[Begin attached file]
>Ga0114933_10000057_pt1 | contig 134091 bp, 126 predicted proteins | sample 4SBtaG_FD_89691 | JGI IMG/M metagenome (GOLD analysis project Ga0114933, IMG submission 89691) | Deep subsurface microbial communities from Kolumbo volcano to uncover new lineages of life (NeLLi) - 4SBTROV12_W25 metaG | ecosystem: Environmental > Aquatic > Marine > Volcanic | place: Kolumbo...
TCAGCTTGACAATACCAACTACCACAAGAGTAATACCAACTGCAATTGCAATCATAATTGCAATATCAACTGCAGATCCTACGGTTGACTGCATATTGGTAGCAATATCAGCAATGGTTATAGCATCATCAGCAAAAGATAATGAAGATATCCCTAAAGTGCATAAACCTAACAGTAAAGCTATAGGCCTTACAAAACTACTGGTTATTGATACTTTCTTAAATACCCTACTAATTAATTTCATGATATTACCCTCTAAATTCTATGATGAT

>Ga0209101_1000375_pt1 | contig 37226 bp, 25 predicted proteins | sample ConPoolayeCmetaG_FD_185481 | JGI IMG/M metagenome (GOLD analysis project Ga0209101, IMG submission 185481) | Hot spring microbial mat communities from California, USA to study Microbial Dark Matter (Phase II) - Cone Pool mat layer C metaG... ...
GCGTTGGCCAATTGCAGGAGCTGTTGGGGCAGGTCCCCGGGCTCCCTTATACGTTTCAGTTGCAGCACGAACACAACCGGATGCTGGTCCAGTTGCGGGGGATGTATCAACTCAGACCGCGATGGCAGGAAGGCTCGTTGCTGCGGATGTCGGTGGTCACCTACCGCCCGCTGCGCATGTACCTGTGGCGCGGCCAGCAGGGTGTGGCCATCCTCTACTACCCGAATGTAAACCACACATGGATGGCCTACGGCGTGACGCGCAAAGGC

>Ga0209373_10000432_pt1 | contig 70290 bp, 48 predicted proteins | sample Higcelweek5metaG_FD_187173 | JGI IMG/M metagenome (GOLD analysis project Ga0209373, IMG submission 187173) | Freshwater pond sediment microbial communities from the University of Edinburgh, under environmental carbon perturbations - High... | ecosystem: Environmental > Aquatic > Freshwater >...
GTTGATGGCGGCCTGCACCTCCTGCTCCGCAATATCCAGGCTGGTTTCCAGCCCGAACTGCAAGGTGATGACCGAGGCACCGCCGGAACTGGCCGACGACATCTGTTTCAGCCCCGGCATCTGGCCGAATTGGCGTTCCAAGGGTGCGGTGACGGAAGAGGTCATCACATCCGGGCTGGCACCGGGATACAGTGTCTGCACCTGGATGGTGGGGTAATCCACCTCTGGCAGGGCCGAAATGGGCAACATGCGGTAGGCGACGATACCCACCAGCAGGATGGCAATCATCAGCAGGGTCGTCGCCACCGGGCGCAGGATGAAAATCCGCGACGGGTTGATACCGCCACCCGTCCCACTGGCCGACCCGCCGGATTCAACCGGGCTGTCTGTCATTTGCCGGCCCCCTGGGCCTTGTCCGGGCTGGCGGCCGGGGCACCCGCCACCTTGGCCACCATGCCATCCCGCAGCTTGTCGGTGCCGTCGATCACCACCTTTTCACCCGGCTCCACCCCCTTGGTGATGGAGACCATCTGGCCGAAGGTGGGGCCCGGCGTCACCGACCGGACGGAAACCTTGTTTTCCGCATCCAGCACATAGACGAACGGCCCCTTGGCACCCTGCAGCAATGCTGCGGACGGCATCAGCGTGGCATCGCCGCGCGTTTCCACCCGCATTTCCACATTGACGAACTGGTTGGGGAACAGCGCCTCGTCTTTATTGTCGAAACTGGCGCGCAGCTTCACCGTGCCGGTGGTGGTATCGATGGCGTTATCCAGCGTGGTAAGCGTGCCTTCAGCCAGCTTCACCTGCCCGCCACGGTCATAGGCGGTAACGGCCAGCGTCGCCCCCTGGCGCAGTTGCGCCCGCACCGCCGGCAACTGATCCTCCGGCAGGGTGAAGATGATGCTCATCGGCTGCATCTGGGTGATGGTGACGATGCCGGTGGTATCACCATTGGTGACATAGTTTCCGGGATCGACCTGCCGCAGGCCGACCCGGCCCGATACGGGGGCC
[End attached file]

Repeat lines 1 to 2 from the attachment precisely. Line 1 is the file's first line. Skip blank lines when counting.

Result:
>Ga0114933_10000057_pt1 | contig 134091 bp, 126 predicted proteins | sample 4SBtaG_FD_89691 | JGI IMG/M metagenome (GOLD analysis project Ga0114933, IMG submission 89691) | Deep subsurface microbial communities from Kolumbo volcano to uncover new lineages of life (NeLLi) - 4SBTROV12_W25 metaG | ecosystem: Environmental > Aquatic > Marine > Volcanic | place: Kolumbo...
TCAGCTTGACAATACCAACTACCACAAGAGTAATACCAACTGCAATTGCAATCATAATTGCAATATCAACTGCAGATCCTACGGTTGACTGCATATTGGTAGCAATATCAGCAATGGTTATAGCATCATCAGCAAAAGATAATGAAGATATCCCTAAAGTGCATAAACCTAACAGTAAAGCTATAGGCCTTACAAAACTACTGGTTATTGATACTTTCTTAAATACCCTACTAATTAATTTCATGATATTACCCTCTAAATTCTATGATGAT